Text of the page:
Photographic duo reaches for digital absurdity

By: Daniel Fabiani

Hexed and Vexed are on a mission to take over the New York City photography scene one distorted image at a time.

The duo say that they don’t seek out their subjects, rather their subjects just come to them.

They arm themselves with digital cameras, the need to dress in ornate clothing, and the passion to capture raw nightlife and urban decay.

From decadent nightclubs to gaudy thoroughfares throughout the city, Hexed and Vexed see your average individual or crumbling landscape of any shape or age, and find something special about it with an unsuspecting click of their camera.

They freeze moments in time such as the way teeth glimmer at night, to the ridiculous drunken dance moves of nightclub patrons, and everything in between.

The pair plays with shutter speeds to make light spiral in their photos, they don’t ask for poses, and they shoot in almost all black and white to eliminate any reference to time.

“Our photos mimic absurdness, and that’s not a thing you can just catch. We love the editing process, it makes the photos more personal,” said John Zinonos, the Hexed of Hexed and Vexed.

Their name is well known in the underground, in the obscure New York City club scene, and by many young people who are interested in in obscure photos.

“People say ‘oh look it’s Hexed and Vexed.’ It’s like we don’t have names anymore, just Hexed and Vexed,” said Micaela Mclucas, the Vexed of Hexed and Vexed.

They said that breaking into the scene has been rough, but that’s with any art form. Thanks to the Internet, Facebook and word of mouth, they have been able to achieve a notable underground status.

Traditionally, art photography has been performed on film and developed in dark rooms. Hexed and Vexed certainly do not use such a process, they take advantage of the digital age.

When the pair sits back and looks at the photos that they took the night before, they tear a photo apart and look for subtle things to obscure such as blurring a simple line or changing hue to reflect the feelings of the photo, rather than the subjects that are being photographed.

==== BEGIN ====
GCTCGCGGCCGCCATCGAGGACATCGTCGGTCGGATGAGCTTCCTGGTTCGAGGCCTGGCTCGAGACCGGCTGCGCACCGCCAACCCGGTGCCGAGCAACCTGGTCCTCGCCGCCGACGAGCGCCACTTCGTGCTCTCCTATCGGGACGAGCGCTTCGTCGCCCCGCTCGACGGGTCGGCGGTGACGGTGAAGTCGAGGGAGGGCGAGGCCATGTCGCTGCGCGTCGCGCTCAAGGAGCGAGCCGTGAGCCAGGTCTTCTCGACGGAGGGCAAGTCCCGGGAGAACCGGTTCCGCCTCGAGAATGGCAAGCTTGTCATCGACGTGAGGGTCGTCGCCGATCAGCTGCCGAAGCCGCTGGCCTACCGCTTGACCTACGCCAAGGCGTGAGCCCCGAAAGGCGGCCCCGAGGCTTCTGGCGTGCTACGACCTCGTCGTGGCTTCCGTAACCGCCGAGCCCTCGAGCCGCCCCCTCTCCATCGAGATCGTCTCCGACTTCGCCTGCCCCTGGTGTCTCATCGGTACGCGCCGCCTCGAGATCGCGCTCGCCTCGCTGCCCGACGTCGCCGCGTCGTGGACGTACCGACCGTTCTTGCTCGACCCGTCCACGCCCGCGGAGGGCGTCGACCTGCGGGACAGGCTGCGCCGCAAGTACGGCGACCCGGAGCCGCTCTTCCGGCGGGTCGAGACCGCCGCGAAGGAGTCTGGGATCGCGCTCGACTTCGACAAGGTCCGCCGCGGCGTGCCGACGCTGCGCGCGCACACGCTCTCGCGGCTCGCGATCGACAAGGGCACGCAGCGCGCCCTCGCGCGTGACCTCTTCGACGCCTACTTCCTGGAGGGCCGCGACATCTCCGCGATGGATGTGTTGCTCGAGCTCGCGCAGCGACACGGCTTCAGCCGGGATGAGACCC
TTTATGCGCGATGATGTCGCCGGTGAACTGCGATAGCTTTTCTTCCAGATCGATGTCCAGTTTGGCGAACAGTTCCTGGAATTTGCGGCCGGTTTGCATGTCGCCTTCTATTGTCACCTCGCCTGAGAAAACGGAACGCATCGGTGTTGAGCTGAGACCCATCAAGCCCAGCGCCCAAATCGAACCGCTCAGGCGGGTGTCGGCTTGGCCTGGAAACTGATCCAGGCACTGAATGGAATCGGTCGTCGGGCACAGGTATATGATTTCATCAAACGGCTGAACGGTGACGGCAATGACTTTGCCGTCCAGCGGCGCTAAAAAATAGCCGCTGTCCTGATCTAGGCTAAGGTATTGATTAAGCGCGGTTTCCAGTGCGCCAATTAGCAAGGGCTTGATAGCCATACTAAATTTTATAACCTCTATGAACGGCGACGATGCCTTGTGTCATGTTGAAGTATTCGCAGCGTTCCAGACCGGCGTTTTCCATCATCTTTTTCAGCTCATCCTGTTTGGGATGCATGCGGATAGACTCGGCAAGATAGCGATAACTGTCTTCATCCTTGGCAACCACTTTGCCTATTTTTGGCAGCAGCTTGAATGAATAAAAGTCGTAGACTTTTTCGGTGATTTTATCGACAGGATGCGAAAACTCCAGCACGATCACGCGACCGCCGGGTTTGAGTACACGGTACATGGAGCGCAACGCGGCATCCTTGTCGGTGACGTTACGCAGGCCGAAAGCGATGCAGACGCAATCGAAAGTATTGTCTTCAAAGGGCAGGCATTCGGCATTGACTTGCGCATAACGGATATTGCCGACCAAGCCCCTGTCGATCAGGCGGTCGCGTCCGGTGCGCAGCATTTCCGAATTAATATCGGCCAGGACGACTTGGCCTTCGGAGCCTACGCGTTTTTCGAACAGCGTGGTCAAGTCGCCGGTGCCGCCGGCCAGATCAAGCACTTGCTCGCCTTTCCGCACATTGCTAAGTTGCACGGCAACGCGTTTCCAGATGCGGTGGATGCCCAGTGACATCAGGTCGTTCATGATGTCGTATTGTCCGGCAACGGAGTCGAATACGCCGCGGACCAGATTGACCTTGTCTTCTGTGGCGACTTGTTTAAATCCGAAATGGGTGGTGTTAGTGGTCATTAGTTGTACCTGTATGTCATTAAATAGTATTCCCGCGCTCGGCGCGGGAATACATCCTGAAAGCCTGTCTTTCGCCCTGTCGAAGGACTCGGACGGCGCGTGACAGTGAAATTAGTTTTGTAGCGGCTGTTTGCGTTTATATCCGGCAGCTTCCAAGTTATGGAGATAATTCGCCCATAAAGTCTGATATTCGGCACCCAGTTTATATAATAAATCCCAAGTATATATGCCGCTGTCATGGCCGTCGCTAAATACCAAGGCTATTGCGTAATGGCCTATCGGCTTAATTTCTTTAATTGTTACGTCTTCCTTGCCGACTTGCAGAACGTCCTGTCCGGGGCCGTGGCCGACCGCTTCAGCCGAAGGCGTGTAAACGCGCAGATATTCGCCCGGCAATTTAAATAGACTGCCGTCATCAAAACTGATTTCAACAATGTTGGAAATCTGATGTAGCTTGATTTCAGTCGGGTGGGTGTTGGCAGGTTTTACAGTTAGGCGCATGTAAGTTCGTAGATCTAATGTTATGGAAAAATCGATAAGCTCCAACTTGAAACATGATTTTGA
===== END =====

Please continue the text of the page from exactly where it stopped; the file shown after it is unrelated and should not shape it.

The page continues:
Traditional photography does not allow itself to do that. The old “silver photos,” (the term for traditional developing) cannot be played with to alter time and space, color or clarity.

“Film is old and time based. We would like to break that tradition,” said Mclucas.

Mclucas, 22 and Zinonos, 21, are young enough to be juggernauts with their art because the scene is thirsty for new talented youth to breakthrough. Their tastes, made up of a mixture of their personalities and traditional training from their college educations.

Zinonos’ style ventures on the dark, an obvious influence from his Queens upbringing, while Mclucas’s taste tends to be whimsical, a clear sign of her traveling past from having family in Argentina and Los Angeles.  And now she’s a permanent New Yorker.

The two instantly hit it off after mentioning how they met at a random party in Manhattan, wowing one another after a long, distorted conversation of one another’s work.

“We came together as two tastes who instantly got one another. And New York has influenced that as well since it is a dark and whimsical place to live,” said Mclucas at a recent interview in a SOHO espresso bar.

Though Hexed and Vexed see traditional photography as old and inflexible, there are still people who still stick to the basics when it comes to photography.

One of those people is Dr. Sandra Krashkin of the CUNY Mishkin Gallery located near Baruch College. Dr. Krashkin runs the gallery, is a photographer herself and has her MFA in photography.

Dr. Krashkin has not seen Hexed and Vexed’s work, but has seen many digital images come and go in her gallery.

“Tradition is important to keep, but I like digital photography. It’s a sign of the times,” said Krashkin.

By spring 2011 Hexed and Vexed are planning to unveil their first formal showing of their photos. Zinonos is a student at Hunter College and trying to find space on campus for the showing.

Video: Interview with the photographers

“We love to see people’s reactions to our art. They tell us that they are only photos, but we assure them that what they are looking at is the next step of photography and art,” said Mclucas.

“If we don’t break into the scene with a crunch then we can’t break into the scene at all,” said Zinonos.